WHY MEETING PLANNERS NEED MP3 If you've heard of MP3, it's probably in the context of illegally downloaded pop music. An audio file compression technology, MP3 allows music (or other recorded audio information) to be reproduced with exceptional quality at a fraction of the file size of other audio formats. The files can be played on a personal computer, through a stereo system hooked up to a computer, or using a product such as the Diamond Rio, a small personal MP3 player.

While the music piracy issues are far from resolved, meeting planners are making note of the advantages to the MP3 format. Dr. Michael Wool, assistant clinical professor of medicine at UCLA and medical education director for the Academy of Continuing Education Programs (ACEP), is one convert. Wool began offering his conference proceedings in MP3 in November 1998. Now, "every program we do will be available at our Web site in MP3," he says of the training programs he creates on HIV strategies for health care professionals.

While ACEP still distributes CD-ROMs and audiotapes, Wool is sold on the future of MP3: Distribution is cheaper and practically instantaneous, even internationally; the files can be updated, archived, and are better for the environment--you don't need the CDs, CD packaging, tapes, and so on. Plus, he says, you can index the content: It's not a linear format like an audiotape; users can search for specific information. Other advantages: The Diamond Rio can hold up to six hours of conference materials, depending on how you encode the file (only one hour if you need CD quality), and since there are no moving parts in the player, it won't skip during a morning jog.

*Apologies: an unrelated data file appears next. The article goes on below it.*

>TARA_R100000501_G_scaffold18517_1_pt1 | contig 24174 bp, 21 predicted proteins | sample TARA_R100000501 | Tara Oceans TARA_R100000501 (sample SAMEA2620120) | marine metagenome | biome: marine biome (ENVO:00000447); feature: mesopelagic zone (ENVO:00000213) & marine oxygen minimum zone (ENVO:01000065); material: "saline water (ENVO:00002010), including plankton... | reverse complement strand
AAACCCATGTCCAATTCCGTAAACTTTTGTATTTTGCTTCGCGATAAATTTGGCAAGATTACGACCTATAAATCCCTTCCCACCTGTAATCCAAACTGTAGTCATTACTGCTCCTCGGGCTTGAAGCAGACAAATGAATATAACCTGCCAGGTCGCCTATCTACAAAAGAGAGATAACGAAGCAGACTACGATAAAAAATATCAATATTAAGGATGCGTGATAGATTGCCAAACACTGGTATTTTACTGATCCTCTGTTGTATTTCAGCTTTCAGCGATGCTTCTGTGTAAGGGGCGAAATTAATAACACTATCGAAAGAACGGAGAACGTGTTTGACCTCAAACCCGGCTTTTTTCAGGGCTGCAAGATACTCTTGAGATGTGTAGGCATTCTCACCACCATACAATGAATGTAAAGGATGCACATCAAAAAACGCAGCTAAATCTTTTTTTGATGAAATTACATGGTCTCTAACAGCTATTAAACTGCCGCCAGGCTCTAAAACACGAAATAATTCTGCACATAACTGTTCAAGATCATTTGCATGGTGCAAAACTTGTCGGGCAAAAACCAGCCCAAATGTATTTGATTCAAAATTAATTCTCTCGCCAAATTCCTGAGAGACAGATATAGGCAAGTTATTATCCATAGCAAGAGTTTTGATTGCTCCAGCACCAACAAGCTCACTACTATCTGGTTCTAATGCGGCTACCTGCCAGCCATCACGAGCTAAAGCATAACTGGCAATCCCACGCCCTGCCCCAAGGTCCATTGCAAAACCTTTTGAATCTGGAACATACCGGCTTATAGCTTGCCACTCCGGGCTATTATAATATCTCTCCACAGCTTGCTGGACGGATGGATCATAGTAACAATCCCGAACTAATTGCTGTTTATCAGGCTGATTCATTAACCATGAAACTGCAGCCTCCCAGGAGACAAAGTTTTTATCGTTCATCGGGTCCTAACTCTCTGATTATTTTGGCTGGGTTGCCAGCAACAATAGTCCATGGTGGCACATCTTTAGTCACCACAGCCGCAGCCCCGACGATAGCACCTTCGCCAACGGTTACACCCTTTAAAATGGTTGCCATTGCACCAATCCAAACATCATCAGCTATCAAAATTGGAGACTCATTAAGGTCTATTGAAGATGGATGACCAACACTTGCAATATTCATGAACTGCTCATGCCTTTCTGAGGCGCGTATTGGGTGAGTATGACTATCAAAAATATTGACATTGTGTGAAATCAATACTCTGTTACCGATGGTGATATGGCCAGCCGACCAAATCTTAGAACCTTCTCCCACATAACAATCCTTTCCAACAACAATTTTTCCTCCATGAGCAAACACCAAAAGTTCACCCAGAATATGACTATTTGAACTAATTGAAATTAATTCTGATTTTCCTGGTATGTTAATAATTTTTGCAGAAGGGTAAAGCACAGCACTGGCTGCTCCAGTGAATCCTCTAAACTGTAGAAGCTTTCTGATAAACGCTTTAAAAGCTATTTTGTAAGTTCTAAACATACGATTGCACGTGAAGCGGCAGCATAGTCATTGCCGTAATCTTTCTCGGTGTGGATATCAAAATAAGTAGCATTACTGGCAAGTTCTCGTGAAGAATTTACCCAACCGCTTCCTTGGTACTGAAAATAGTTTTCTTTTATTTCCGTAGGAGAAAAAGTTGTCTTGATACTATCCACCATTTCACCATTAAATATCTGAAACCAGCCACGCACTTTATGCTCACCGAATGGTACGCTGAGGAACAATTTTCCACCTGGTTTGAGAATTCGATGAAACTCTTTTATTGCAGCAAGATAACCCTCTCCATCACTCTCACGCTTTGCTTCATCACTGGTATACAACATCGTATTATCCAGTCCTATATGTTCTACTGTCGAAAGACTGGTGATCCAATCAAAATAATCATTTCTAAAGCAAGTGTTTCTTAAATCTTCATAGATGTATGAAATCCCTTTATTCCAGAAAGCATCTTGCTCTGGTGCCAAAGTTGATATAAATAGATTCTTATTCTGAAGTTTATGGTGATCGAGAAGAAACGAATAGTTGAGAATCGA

For a 24-city HIV training roadshow ACEP produced this spring in conjunction with Bristol Myers Squibb, Wool got Diamond Multimedia Systems, makers of the Rio, to donate 24 players, which he used as door prizes, one per city. "The interest level in MP3 was very high," says Wool, who offers links to Diamond on the ACEP Web site (www.aceponline.com).

It may be years before MP3 files are a mainstream option for distributing conference proceedings, but is mainstream what you're looking for? Quicker, cheaper, cutting edge: MP3 has a lot on its side right now.